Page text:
Military Archive Research
by Dr. Stuart C Blank
Member of the Orders and Medals Research Society (OMRS)
Member of the Royal Air Force Historical Society (RAFHS)
Member of the Naval Historical Collectors and Research Association (NHCRA)
Member of the Nautical Archaeology Society (NAS)
Member of the International Bank Note Society (IBNS)
Member of the International Bond and Share Society (IBSS)




Review of
Hitler’s Fortresses German Fortifications and Defences 1939-45
Edited by Chris McNab
Osprey Publishing (
ISBN 9781782008286

The most visible and threatening of Hitler’s preparations for the invasion of continental Europe was his Atlantic Wall. It comprised of hundreds of miles of ominous concrete bunkers, gun emplacements and pill boxes overlooking the coast.

The Atlantic Wall and the Channel Island defences may be the best known of these impressive forts that Hitler had built but there were many others which are lesser known. Hitler fortified Europe ranging from rough field fortifications to emplaced tank turrets in Italy, large scale anti-aircraft defences for German cities and sprawling headquarters. This lavishly illustrated book reveals the epic nature of these fortifications and it uncovers the strategic and tactical thinking behind them.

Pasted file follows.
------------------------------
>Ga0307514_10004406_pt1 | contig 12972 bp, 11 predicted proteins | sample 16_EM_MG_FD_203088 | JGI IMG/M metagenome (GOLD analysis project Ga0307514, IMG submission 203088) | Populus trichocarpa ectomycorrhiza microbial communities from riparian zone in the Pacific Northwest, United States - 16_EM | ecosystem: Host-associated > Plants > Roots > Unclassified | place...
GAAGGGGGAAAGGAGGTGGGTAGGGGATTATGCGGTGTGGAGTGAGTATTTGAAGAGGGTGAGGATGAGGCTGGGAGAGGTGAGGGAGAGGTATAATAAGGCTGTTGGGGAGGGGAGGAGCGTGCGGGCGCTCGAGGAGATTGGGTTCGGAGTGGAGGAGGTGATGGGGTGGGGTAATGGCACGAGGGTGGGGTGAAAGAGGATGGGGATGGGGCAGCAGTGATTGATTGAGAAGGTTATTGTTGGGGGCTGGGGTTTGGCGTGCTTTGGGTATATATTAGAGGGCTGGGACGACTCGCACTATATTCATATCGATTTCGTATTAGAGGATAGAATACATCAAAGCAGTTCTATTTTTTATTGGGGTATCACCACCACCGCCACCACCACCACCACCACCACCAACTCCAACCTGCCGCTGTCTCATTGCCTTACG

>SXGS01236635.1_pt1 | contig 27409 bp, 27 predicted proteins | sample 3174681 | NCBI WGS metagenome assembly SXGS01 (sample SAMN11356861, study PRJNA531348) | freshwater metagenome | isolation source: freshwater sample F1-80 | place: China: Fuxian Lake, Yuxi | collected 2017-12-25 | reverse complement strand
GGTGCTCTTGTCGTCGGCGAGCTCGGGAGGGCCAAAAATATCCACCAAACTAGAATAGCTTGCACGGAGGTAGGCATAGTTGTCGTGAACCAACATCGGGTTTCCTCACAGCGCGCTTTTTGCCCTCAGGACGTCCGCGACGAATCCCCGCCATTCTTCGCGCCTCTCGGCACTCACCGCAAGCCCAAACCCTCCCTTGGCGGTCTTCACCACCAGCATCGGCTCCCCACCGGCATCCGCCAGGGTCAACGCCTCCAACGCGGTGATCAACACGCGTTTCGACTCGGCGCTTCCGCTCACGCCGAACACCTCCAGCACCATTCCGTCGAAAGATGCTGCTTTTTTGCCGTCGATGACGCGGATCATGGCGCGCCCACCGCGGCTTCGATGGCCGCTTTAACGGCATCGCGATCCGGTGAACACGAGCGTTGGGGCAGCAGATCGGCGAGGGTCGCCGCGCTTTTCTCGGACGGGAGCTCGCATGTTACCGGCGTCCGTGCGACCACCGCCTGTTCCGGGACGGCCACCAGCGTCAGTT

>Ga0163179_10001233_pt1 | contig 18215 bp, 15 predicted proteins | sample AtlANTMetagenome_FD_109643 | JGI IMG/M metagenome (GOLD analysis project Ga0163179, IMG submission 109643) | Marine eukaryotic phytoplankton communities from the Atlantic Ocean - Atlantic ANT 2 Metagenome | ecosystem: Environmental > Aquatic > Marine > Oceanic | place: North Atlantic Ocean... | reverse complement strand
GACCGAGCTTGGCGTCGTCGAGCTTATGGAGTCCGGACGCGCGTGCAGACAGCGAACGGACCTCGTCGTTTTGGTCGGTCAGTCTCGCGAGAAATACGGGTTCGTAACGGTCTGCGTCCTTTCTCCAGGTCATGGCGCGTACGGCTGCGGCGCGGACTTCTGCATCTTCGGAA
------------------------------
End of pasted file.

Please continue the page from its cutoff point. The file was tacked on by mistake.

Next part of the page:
This edition is actually a compilation of several previously published books by Osprey. They individually covered subjects such as the U-Boat bases, the West Wall, D-Day [Normandy section of the Atlantic Wall] fortifications, the Channel Islands, German defences in Italy, the Atlantic Wall and German V-Weapon sites plus a number of other volumes. In effect this book is an assemblage of these previous works.

The book is divided into a number of highly fascinating chapters. They include Hitler’s Command Bunkers, the Border defences of Germany, the famous Atlantic Wall, German defensive lines in Italy, various field fortifications and sites for special weapons. The last category includes U-Boat and V-Weapon protective defences.

The editor has done a splendid job regarding the amassing of such data and most entries have a superb narrative and outstanding imagery. Some of these defences are still in existence and the book serves to compliment them with modern or period photographs. This is a very interesting topic and this tome is bound to become “the book” on this subject.

March 2014